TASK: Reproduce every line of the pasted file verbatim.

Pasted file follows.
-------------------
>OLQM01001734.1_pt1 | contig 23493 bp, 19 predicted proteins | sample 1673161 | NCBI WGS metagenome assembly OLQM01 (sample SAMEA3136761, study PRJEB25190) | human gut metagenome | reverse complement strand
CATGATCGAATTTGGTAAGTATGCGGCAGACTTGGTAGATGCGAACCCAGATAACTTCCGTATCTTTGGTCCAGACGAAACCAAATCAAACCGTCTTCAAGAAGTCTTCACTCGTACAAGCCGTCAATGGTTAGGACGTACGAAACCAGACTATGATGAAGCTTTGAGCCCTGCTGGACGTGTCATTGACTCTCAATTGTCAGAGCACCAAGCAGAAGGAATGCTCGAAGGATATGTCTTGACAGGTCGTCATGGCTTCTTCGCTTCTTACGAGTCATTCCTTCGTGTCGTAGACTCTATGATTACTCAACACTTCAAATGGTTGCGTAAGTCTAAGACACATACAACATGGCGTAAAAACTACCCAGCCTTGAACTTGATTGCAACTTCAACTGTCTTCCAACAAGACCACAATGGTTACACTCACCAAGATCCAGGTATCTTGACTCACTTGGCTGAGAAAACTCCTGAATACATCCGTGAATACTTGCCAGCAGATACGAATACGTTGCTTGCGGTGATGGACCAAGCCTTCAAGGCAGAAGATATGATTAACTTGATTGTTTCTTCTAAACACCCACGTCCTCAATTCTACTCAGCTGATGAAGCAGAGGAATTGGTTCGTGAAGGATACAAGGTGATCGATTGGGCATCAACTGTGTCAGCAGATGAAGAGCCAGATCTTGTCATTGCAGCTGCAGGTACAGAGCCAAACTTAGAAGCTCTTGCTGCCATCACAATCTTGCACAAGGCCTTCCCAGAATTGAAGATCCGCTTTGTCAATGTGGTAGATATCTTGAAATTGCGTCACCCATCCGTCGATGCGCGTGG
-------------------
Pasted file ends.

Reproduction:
>OLQM01001734.1_pt1 | contig 23493 bp, 19 predicted proteins | sample 1673161 | NCBI WGS metagenome assembly OLQM01 (sample SAMEA3136761, study PRJEB25190) | human gut metagenome | reverse complement strand
CATGATCGAATTTGGTAAGTATGCGGCAGACTTGGTAGATGCGAACCCAGATAACTTCCGTATCTTTGGTCCAGACGAAACCAAATCAAACCGTCTTCAAGAAGTCTTCACTCGTACAAGCCGTCAATGGTTAGGACGTACGAAACCAGACTATGATGAAGCTTTGAGCCCTGCTGGACGTGTCATTGACTCTCAATTGTCAGAGCACCAAGCAGAAGGAATGCTCGAAGGATATGTCTTGACAGGTCGTCATGGCTTCTTCGCTTCTTACGAGTCATTCCTTCGTGTCGTAGACTCTATGATTACTCAACACTTCAAATGGTTGCGTAAGTCTAAGACACATACAACATGGCGTAAAAACTACCCAGCCTTGAACTTGATTGCAACTTCAACTGTCTTCCAACAAGACCACAATGGTTACACTCACCAAGATCCAGGTATCTTGACTCACTTGGCTGAGAAAACTCCTGAATACATCCGTGAATACTTGCCAGCAGATACGAATACGTTGCTTGCGGTGATGGACCAAGCCTTCAAGGCAGAAGATATGATTAACTTGATTGTTTCTTCTAAACACCCACGTCCTCAATTCTACTCAGCTGATGAAGCAGAGGAATTGGTTCGTGAAGGATACAAGGTGATCGATTGGGCATCAACTGTGTCAGCAGATGAAGAGCCAGATCTTGTCATTGCAGCTGCAGGTACAGAGCCAAACTTAGAAGCTCTTGCTGCCATCACAATCTTGCACAAGGCCTTCCCAGAATTGAAGATCCGCTTTGTCAATGTGGTAGATATCTTGAAATTGCGTCACCCATCCGTCGATGCGCGTGG